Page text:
Our dataset showed intrafamily phenotypic heterogeneity, meaning that affected individuals within the same family sometimes had different types of NTD. This might suggest that the underlying causative genes for various forms of NTD are different. To account for possible genetic heterogeneity in our sample, we established two phenotype definitions for NTD. The narrow phenotypic definition classified as affected only those individuals presenting with the most common type of NTD—that is, spina bifida with the lesion located at the lumbosacral level (lumbosacral myelomeningocele). The phenotype was then expanded to include all families in which two or more individuals had an NTD, regardless of phenotypic presentation (broad phenotype definition).
We excluded all cases of spina bifida occulta from our analyses. Additionally, in pedigrees with monozygotic twins, we excluded one twin from each pair in the analysis. Using this criterion, one monozygotic twin in pedigree 8836 was removed. The majority of families in our sample were white (n = 41), but two families were Hispanic and one had mixed with African American and white ethnicity. We performed the genome screen using all families, and then re-analysed the data using only the white families.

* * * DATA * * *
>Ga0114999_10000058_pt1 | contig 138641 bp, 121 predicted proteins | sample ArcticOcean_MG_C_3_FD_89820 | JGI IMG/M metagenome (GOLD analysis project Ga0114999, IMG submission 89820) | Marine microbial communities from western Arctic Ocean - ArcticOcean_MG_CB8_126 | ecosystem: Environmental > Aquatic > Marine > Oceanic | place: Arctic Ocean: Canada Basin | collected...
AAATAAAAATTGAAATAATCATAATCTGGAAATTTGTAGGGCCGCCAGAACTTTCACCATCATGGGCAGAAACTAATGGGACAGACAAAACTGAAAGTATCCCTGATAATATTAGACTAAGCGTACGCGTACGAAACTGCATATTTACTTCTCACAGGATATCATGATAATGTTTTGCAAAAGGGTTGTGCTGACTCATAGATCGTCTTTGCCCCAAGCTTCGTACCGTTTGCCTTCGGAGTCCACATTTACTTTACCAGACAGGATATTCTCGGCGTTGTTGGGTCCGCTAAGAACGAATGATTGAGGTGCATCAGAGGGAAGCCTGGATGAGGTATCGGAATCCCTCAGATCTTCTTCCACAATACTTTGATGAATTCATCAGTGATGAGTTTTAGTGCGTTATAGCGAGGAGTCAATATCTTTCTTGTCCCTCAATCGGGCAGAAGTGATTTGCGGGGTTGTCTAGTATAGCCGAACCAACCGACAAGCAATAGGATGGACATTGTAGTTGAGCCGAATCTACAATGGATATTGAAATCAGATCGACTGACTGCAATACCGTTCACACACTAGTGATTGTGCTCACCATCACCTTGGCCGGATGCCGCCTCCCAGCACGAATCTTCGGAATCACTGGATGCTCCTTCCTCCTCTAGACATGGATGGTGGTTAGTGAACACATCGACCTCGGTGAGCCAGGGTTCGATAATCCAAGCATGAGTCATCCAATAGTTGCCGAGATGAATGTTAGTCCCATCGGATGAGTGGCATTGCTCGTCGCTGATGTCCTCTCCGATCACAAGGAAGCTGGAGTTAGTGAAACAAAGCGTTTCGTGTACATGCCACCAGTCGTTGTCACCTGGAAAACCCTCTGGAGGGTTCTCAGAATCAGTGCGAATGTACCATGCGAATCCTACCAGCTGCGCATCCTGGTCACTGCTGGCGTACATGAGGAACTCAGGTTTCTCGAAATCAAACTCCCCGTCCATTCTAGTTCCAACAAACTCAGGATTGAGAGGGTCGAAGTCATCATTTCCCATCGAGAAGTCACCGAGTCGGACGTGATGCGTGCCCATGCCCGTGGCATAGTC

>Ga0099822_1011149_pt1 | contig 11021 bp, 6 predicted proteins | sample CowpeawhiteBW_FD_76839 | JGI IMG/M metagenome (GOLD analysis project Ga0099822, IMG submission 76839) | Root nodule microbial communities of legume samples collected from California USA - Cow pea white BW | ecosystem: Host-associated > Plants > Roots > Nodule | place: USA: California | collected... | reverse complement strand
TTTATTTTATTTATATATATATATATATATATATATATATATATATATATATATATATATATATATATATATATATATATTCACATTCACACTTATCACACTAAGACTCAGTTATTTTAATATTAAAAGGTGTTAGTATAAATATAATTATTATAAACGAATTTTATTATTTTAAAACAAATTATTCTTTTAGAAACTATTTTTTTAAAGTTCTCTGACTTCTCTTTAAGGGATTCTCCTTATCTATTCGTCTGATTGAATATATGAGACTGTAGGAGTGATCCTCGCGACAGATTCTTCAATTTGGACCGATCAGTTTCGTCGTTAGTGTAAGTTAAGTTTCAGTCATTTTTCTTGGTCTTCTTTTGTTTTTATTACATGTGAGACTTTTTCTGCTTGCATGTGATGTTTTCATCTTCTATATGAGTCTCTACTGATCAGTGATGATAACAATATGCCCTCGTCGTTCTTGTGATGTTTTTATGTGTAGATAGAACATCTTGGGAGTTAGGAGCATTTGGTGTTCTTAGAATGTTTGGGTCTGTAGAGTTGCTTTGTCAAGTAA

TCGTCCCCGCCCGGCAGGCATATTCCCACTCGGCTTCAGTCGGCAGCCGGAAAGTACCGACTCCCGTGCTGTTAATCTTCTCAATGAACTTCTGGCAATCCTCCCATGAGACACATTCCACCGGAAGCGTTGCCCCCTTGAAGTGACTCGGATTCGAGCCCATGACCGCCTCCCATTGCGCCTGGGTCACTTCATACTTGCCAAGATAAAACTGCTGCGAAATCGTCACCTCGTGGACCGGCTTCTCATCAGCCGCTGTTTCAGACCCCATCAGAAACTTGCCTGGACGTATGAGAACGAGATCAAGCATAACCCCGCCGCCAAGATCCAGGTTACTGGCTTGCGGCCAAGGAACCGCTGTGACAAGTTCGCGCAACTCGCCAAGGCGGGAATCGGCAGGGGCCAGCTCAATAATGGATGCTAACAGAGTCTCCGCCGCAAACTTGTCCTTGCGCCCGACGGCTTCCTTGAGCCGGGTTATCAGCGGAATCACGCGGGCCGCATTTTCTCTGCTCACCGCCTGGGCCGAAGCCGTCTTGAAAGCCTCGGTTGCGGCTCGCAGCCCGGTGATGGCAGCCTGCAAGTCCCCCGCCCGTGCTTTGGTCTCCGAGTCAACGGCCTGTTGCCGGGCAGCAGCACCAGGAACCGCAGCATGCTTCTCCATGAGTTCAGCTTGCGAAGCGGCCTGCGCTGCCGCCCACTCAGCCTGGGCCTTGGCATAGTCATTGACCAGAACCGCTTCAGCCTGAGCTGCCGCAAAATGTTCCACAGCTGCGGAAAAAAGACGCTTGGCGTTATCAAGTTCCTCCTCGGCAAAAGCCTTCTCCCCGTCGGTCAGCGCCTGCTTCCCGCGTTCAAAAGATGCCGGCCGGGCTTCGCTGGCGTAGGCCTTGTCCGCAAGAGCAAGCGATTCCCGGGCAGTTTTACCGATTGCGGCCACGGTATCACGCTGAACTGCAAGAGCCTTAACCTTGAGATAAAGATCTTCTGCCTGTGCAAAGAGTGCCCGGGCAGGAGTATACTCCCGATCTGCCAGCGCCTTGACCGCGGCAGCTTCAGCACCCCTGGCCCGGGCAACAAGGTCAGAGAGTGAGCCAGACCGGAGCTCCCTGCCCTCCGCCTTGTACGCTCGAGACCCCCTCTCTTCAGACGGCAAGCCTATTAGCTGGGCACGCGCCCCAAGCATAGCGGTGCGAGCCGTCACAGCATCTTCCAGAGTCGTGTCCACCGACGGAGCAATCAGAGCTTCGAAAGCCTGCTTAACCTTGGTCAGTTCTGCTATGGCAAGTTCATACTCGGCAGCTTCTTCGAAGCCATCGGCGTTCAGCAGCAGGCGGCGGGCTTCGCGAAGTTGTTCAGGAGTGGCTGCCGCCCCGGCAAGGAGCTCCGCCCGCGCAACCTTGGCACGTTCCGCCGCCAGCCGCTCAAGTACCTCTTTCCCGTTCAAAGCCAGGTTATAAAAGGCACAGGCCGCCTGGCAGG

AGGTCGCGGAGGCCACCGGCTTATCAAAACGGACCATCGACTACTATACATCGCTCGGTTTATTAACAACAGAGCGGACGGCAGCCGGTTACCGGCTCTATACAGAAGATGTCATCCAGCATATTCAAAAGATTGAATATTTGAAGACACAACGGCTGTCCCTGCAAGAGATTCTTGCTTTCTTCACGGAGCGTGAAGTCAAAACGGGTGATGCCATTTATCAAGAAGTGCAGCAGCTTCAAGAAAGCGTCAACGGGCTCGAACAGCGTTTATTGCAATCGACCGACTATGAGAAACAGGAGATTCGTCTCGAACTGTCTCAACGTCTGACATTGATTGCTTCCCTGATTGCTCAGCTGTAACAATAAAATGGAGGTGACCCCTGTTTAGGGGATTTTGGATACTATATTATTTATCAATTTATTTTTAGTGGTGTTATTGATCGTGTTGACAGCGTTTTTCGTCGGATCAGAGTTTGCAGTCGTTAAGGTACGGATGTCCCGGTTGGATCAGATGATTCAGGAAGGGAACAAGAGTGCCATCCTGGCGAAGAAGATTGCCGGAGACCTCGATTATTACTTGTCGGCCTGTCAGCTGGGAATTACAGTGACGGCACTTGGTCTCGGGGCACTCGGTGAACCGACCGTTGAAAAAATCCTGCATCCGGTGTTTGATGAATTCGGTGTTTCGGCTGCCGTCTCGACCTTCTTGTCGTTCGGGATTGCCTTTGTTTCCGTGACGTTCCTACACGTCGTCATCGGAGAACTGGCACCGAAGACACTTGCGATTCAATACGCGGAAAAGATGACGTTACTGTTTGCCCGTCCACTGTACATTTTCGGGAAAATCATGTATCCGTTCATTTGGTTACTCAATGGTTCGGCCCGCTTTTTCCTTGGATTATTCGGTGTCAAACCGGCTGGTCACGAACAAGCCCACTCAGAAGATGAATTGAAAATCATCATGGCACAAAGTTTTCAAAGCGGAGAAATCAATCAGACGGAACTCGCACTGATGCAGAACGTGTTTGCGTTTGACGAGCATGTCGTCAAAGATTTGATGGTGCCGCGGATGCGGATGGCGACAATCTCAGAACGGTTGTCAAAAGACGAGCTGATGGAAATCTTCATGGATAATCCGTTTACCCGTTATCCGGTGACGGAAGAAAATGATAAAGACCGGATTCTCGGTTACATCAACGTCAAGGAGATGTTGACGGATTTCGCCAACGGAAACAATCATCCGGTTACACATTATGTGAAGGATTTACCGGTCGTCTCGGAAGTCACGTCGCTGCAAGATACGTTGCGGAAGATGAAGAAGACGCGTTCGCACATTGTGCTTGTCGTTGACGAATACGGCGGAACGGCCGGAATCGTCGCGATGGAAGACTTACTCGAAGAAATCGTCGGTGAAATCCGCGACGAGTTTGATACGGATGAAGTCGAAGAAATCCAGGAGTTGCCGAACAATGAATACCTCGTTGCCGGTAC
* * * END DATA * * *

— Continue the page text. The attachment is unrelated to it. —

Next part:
Following data cleaning, 44 families and 292 samples (table 1) were included in the genomic screen analysis, consisting of 21 sampled affected full sibling pairs, 12 sampled affected avuncular pairs, and 35 other affected relative pairs. In total, there were 89 sampled affected individuals, the majority of whom had lumbosacral myelomeningocele (n = 50). After exclusion of one monozygotic twin, 49 sampled individuals with lumbosacral myelomeningocele were included in the analysis. The remaining affected individuals had other forms of NTD including anencephaly, cervical myelomeningocele, craniorachischisis, encephalocele, lipomyelomeningocele, rachischisis, and thoracic myelomeningocele. Seventeen of these pedigrees were informative for the narrow phenotypic classification; meaning that at least two affected individuals had lumbosacral myelomeningocele. Three of these pedigrees were “multiplex by history” families.